TikTok needs free speech arguments to overcome Trump's broad powers to ban

TikTok says the president harbors ill-will toward the app after users pranked his campaign rally in Tulsa, Oklahoma, by mass-ordering tickets and not showing up.
TikTok Inc. sued President Donald Trump to overturn his Aug. 6 executive order that in effect will ban the Chinese-owned social media app in the U.S. next month. TikTok said in its lawsuit that the order was motivated by election-year politics and that Trump exceeded his authority because there’s no real national emergency justifying the order.

“Now is the time for us to act,” TikTok said in a statement announcing the Aug. 24 complaint in Los Angeles federal court. “We simply have no choice.”

How quickly will the lawsuit play out?

The Justice Department may make the first move by asking for dismissal of the case, which will require TikTok to respond. But it’s unlikely a judge will take any action before Sept. 20, the date that the president’s vaguely worded order takes effect.

That’s when the U.S. Commerce Department will issue more clarification on what transactions by U.S. residents and businesses will be prohibited. TikTok said it will amend its complaint and ask for an injunction once it learns those details. The Justice Department didn’t respond to a request for comment on the lawsuit.


The company argues that putting it out of business in the U.S. without adequate notice and a fair chance to respond deprives it of its due-process rights in violation of the Constitution.

TikTok also says there are no grounds for the president to invoke the International Emergency Economic Powers Act, or IEEPA, because the company doesn’t pose an “unusual and extraordinary” security threat from outside the U.S.

In addition, the company claims its free-speech rights are being trampled because the president’s order would block all its videos, regardless of whether the content amounts to a security threat.

TikTok says that just because its parent, ByteDance Ltd., is based in Beijing, that doesn’t exclude the app from being fully protected by the Constitution just like any American company. The business is located in Culver City, California, and its senior management is based in the U.S., including the company’s chief executive officer.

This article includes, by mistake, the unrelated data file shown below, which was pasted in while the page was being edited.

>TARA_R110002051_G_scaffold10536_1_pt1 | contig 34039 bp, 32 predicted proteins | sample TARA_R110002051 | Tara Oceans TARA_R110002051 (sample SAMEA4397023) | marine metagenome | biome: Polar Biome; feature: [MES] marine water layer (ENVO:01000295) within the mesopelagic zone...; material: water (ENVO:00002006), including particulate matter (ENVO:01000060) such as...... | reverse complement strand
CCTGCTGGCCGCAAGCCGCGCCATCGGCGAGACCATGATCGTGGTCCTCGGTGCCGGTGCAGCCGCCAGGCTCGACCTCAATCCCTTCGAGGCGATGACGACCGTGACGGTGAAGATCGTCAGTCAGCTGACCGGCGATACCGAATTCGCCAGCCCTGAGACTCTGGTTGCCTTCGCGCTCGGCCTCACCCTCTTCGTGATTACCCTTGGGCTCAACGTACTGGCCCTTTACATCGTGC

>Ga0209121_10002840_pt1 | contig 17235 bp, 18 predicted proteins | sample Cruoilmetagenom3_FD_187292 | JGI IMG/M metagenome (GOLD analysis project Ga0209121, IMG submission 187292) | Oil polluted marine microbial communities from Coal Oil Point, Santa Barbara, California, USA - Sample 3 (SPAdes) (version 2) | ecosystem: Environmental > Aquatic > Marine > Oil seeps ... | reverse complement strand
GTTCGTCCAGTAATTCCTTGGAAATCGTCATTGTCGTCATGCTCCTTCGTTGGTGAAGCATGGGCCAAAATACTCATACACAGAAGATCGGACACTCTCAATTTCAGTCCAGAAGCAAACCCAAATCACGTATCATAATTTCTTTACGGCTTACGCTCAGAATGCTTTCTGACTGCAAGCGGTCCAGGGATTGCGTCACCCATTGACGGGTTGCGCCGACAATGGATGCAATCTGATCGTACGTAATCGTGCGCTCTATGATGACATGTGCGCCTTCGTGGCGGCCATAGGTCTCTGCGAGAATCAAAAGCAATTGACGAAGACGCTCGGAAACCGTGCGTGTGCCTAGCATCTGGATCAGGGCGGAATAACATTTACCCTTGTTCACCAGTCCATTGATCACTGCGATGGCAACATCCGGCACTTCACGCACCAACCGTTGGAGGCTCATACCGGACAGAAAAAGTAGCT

Why does TikTok argue the president’s ban was motivated by politics?

The executive order includes allegations that the Chinese Communist Party may use TikTok data to spy on and to blackmail Americans, that TikTok “reportedly” censors content critical of the Chinese government, and that TikTok can be used by the Chinese government to spread misinformation.

TikTok asserts there’s no connection between it and the Chinese government, and that the Chinese government exerts no control over it.

Trump has stepped up his anti-China rhetoric as part of his re-election campaign. TikTok says the president harbors ill-will toward the app after users pranked his campaign rally in Tulsa, Oklahoma, by mass-ordering tickets and not showing up.

TikTok also argues that the president’s order ignores the proposed sale of the U.S. business to Microsoft Corp. that would presumably resolve the alleged national security concerns. Instead, Trump came back with a demand that the U.S. treasury get “a lot of money” from the sale, which undermines the administration’s national security concerns, TikTok said.


TikTok may have a hard time convincing a judge that Trump overstepped his authority because the IEEPA gives “wide delegation of authority to the president to act on national security grounds,” said David Engstrom, a professor at Stanford Law School.

Engstrom pointed to the Supreme Court’s ruling that largely upheld the president’s travel ban on visitors from several mostly Muslim nations. The high court concluded that Trump’s national security concerns outweighed anything he said on the campaign trail that was disparaging to Muslims.

Judges may also be inclined to take a hands-off approach to the TikTok ban because of the complexity of the Chinese government’s relationship to Chinese companies, Engstrom said.

TikTok may fare better with its constitutional claims.

“If there were ever a case to challenge the president on using national security powers without an adequate basis, thbyis may be the one,” said James Dempsey, executive director of the Berkeley Center for Law & Technology at the University of California at Berkeley.

The fact that TikTok is a social media company raises free-speech concerns under the First Amendment that are rarely present in past IEEPA cases, according to Engstrom.

Can TikTok avoid getting sold if the lawsuit succeeds?

Maybe not. Trump has separately ordered ByteDance to sell its U.S. TikTok business based on a finding by the Committee on Foreign Investment in the United States that the business poses a security risk. TikTok’s lawsuit doesn’t seek to undo that order and the company has offered to do as much to meet the U.S.’s security concerns.

Historically, legal challenges to CFIUS orders have not succeeded because of the deference courts give to the executive branch. Then-President Barack Obama relied on CFIUS in 2012 to stop Chinese-owned Ralls Corp. from developing a wind farm near a Navy base in Oregon. While Ralls put up a formidable fight in court, it was ultimately forced to dispose of the wind farm.


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